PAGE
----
Helping patients change negative behaviors that are leading to negative outcomes in their lives can be incredibly difficult. One tool that can help is cognitive reframing, which focuses on changing distorted or dysfunctional thoughts in order to change negative emotions and maladaptive behaviors, as opposed to focusing exclusively on changing the behavior.
The premise of cognitive reframing is that our thoughts about our experiences drive our emotions, actions, and outcomes. Negative thoughts lead to negative behaviors; positive and productive thoughts lead to positive and productive behaviors. While we can't change negative experiences in our past and shouldn't deny their impact, we may need to change our thinking about the past if it is limiting our effectiveness in the present.
Some common cognitive distortions include the following:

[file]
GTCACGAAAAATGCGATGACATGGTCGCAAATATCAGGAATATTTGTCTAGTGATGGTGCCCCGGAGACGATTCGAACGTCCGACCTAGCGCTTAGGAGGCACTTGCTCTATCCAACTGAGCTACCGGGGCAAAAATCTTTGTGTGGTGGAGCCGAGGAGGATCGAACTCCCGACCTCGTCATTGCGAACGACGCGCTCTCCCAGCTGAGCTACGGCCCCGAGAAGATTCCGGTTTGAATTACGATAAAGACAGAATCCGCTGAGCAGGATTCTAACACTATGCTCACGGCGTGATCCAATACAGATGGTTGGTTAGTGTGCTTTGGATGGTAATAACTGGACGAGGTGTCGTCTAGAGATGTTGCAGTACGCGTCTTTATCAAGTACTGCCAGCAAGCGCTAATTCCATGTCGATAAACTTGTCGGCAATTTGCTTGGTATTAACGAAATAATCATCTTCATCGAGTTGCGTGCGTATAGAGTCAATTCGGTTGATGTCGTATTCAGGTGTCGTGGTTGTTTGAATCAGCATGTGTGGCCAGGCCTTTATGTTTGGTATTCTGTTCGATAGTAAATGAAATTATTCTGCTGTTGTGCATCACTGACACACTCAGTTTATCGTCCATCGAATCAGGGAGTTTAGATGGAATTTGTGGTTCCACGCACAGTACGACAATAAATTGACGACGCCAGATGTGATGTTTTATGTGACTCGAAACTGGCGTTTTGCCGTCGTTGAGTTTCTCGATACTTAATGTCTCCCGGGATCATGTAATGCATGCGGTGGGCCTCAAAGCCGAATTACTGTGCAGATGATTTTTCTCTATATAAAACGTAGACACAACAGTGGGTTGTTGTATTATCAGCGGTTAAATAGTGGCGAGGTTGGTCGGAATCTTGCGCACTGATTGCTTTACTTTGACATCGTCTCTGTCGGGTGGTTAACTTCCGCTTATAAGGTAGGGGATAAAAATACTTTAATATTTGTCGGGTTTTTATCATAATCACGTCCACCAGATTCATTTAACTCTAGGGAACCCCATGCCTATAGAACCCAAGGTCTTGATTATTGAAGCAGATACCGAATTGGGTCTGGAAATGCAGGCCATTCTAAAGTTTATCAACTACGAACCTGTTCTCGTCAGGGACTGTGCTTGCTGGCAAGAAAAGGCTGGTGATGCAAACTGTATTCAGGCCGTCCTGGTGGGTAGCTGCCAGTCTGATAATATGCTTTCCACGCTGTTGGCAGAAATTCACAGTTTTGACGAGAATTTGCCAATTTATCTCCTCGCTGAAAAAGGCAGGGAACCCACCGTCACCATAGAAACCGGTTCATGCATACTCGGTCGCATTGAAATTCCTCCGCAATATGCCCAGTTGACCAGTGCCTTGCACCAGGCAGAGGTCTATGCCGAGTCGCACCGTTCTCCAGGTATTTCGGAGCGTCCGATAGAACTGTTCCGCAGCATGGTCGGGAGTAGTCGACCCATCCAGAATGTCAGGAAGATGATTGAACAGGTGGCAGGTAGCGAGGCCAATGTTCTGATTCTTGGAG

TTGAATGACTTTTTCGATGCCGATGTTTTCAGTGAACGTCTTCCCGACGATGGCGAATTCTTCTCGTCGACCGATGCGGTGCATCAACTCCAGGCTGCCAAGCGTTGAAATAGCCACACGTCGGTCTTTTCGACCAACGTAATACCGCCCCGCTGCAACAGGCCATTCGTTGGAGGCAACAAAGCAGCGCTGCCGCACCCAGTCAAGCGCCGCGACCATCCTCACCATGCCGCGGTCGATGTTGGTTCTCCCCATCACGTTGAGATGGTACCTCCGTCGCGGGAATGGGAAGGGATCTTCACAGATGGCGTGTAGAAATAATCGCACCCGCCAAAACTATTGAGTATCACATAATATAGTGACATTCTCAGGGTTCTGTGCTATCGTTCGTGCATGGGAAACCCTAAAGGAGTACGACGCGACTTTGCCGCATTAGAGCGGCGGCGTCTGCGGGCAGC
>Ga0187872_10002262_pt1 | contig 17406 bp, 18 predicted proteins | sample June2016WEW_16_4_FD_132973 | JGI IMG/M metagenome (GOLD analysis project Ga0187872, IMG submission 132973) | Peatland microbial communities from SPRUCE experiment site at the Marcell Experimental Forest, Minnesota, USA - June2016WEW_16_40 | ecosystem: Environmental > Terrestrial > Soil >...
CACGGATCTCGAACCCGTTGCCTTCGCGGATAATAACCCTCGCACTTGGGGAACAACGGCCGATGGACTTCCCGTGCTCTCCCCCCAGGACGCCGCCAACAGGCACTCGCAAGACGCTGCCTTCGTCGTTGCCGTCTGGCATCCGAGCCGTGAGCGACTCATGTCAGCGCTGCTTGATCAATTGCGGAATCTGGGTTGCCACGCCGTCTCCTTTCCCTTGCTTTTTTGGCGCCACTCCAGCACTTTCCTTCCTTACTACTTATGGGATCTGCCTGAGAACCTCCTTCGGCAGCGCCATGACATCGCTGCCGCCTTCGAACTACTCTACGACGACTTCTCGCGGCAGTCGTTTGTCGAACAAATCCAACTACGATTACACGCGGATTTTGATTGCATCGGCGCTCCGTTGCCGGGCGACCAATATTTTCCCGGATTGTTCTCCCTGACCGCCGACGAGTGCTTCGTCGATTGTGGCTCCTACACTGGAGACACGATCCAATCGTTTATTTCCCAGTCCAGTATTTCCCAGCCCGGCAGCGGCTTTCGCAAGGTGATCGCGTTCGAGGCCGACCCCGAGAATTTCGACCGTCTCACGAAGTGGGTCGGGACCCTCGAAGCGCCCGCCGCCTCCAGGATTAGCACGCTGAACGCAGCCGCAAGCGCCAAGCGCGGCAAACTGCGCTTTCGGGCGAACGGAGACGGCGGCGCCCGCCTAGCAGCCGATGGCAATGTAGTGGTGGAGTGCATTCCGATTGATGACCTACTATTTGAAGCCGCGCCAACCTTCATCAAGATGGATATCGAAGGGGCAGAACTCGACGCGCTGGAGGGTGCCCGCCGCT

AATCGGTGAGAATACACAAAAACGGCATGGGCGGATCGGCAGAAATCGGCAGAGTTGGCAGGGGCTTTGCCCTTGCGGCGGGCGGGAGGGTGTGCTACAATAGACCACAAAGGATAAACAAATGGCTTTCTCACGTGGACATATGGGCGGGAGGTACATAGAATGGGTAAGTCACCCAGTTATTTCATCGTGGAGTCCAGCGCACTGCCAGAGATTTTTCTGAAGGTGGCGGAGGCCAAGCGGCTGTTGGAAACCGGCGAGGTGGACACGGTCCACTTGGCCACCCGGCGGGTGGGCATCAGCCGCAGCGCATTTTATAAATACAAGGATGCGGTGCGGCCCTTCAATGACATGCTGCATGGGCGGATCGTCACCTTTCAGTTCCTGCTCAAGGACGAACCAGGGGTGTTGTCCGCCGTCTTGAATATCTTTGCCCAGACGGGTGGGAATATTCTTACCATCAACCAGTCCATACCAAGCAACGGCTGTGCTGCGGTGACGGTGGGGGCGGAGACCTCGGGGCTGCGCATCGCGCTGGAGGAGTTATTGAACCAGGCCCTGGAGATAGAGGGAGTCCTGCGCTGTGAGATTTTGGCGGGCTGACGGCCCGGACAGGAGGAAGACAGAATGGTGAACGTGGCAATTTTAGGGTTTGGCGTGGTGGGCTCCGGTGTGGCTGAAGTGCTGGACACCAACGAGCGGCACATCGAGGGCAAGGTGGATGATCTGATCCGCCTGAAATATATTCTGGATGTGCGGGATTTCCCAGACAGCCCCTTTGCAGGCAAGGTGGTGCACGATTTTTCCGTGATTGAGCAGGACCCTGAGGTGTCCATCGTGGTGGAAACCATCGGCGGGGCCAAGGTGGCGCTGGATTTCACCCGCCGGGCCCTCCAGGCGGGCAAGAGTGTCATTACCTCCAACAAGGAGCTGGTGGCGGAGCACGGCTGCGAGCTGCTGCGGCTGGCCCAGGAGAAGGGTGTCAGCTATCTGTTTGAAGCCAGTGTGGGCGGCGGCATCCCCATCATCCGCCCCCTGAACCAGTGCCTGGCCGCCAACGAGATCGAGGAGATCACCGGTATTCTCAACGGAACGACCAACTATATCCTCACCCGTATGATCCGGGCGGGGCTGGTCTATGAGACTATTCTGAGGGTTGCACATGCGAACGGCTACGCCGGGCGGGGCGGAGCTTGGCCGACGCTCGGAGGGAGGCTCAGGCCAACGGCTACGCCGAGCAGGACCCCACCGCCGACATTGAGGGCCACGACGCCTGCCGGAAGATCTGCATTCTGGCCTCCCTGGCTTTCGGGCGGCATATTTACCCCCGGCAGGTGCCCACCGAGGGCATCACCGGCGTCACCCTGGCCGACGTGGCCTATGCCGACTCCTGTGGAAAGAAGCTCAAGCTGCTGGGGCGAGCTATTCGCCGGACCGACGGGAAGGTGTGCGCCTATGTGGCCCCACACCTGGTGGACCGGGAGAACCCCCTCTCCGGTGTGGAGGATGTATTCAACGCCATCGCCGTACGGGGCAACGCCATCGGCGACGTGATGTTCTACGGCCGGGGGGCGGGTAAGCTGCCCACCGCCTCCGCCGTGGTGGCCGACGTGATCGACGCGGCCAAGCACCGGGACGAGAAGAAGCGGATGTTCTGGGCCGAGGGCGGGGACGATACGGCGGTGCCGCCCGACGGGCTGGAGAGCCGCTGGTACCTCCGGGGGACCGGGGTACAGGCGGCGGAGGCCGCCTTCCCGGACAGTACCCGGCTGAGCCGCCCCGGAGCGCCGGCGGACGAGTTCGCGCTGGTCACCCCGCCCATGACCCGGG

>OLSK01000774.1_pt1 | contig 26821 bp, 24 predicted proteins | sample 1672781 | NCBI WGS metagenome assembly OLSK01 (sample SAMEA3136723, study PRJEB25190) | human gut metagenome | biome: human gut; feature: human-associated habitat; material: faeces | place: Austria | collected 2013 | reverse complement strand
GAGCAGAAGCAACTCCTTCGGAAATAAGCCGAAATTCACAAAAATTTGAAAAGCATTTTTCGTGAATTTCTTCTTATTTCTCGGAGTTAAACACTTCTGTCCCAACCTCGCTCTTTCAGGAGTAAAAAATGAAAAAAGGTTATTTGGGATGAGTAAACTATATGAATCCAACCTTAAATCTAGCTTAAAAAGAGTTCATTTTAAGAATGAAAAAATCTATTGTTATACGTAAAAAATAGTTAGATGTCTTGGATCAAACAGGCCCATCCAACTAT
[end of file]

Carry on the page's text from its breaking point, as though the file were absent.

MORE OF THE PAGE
Reframing allows us to interpret our experiences in more positive and productive ways. For example, a patient's thoughts about being overweight might be “This isn't fair. My spouse can eat anything and never gains weight.” This elicits emotions such as shame, fear, anger, and anxiety. The patient might blame the spouse, causing conflict and isolation. Reframing the experience opens the door for better outcomes. For example, the patient can choose to think “I can do this. I have a support system and the resources I need to eat better and start exercising.” This reframing elicits gratefulness and optimism, ultimately leading to a better result.
Read the full article in FPM: “Building Community Well-being Through Emotional Intelligence and Cognitive Reframing.”
Sign up to receive FPM's free, weekly e-newsletter, "Quick Tips & Insights," featuring practical, peer-reviewed advice for improving practice, enhancing the patient experience, and developing a rewarding career.